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|Title:||An Analysis of On-Axis Rotation Pin-on-Disc Tribometry and its Correlation to Friction in Metal Cutting|
|Keywords:||Tribology;Tribometer;Metal Cutting;PVD Coating;Microstructure;Numerical Modeling|
|Abstract:||In metal cutting applications, development of coatings to reduce friction between tool and chip and also enhance wear resistance of the tool is an important objective. The effectiveness of such coatings is ultimately evaluated through metal cutting trials; however, bench-scale tests can play a role in predicting some aspects of a candidate coating’s performance. This dissertation further develops the concept of an on-axis rotation pin-on-disc tribometer for the evaluation of friction coefficient between tool and work material pairs under temperature and stress conditions similar to those experienced between tool and chip in metal cutting. Firstly, the characteristics of the imprint formed by the spherical-tipped pin in the disc during tribometer tests are studied. Specific focus is given to the growth of the imprint during the rotating stage of the test; the severity of pile-up of work material around the periphery of the imprint; different zones of contact at the imprint surface; and evidence of (or lack thereof) of bulk shear in the surrounding work material below the surface of the disc. The importance of estimating the actual temperature at the pin-disc interface (inaccessible for direct measurement) is also raised. Evidence is presented that suggests the pin-disc interface is higher for tests involving coatings with higher electrical resistivity, despite exhibiting similar temperatures 2 mm above the interface (accessible for direct measurement). A numerical model is developed in an effort to estimate the pin-disc interface during stationary specimen tests for specific pin and disc materials under controlled conditions. An empirical relationship is also established to express the variation of electrical resistivity with temperature for cemented tungsten carbide (6% cobalt content). Finally, coefficient of friction results for coated and uncoated cemented carbide pins in contact with AISI 1045 steel discs are related to short duration turning trials involving the same material pairs. Coatings exhibiting low friction coefficient result in appreciably lower cutting forces, reduced built-up edge intensity and more tightly curled chips. The possibility that the low thermal conductivity of such coatings could be producing similar effects by forcing more heat into the chips is also explored.|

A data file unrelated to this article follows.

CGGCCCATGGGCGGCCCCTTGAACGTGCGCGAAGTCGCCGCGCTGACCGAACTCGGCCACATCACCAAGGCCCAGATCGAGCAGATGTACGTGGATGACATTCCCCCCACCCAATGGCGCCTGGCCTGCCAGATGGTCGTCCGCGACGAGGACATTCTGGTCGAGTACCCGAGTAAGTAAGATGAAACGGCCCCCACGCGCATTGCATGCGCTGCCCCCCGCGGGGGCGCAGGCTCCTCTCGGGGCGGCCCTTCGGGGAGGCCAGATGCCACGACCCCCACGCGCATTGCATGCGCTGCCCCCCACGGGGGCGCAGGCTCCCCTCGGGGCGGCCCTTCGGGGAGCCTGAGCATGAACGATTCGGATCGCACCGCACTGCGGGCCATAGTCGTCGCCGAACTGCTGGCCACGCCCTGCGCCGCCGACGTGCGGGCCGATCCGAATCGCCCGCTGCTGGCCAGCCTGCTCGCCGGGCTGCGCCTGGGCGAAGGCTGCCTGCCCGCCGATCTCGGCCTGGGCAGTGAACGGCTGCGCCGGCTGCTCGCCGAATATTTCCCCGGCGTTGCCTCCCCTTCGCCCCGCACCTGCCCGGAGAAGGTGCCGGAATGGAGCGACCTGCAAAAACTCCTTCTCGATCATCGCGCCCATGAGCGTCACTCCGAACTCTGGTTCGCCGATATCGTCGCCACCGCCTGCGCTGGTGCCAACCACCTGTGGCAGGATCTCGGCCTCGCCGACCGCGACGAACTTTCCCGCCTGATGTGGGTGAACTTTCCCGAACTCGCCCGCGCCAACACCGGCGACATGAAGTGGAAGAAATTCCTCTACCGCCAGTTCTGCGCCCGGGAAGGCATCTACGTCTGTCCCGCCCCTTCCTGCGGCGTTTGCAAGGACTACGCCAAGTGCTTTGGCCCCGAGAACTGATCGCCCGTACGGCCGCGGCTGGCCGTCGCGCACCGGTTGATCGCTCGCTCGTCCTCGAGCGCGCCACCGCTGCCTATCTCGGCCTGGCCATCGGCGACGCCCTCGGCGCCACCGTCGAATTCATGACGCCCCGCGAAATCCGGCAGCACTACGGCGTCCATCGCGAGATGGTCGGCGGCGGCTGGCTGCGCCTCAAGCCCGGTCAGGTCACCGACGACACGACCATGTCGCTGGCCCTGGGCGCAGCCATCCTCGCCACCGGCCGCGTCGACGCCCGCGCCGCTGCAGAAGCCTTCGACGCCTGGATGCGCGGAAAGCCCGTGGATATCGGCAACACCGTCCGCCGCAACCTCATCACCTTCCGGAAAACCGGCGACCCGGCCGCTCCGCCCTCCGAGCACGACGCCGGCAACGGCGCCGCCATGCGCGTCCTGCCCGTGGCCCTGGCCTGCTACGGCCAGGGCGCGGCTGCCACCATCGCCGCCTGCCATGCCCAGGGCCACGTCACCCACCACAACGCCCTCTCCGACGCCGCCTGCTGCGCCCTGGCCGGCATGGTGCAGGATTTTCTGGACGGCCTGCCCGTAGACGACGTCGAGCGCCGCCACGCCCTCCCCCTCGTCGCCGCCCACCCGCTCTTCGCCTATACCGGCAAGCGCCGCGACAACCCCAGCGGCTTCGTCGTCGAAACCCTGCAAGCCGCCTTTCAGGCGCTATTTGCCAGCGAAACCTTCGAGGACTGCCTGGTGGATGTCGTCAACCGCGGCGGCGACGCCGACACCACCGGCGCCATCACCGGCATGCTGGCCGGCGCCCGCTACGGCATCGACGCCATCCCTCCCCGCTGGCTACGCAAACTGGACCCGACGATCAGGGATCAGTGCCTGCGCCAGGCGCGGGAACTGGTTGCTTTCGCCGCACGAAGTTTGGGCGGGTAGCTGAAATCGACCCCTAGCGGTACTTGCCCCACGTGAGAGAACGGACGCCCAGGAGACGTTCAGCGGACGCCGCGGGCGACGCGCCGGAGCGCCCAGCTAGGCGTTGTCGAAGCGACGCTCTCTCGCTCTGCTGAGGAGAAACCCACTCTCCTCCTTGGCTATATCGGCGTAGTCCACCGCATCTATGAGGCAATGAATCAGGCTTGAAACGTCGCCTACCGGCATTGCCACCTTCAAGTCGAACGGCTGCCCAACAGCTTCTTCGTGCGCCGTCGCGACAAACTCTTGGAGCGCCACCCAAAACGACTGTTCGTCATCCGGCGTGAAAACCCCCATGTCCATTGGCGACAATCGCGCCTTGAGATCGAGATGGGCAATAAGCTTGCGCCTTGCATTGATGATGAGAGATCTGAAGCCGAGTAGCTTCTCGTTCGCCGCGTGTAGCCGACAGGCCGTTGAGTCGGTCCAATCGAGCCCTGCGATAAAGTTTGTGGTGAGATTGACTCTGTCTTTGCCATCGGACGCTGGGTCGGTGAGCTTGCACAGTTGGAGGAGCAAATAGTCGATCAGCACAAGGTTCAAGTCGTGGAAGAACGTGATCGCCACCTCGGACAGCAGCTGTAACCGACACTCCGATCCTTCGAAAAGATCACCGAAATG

|Appears in Collections:||Open Access Dissertations and Theses|
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|Boyd_Jeremy_M_2021May_PhD.pdf||5.85 MB||Adobe PDF||View/Open|
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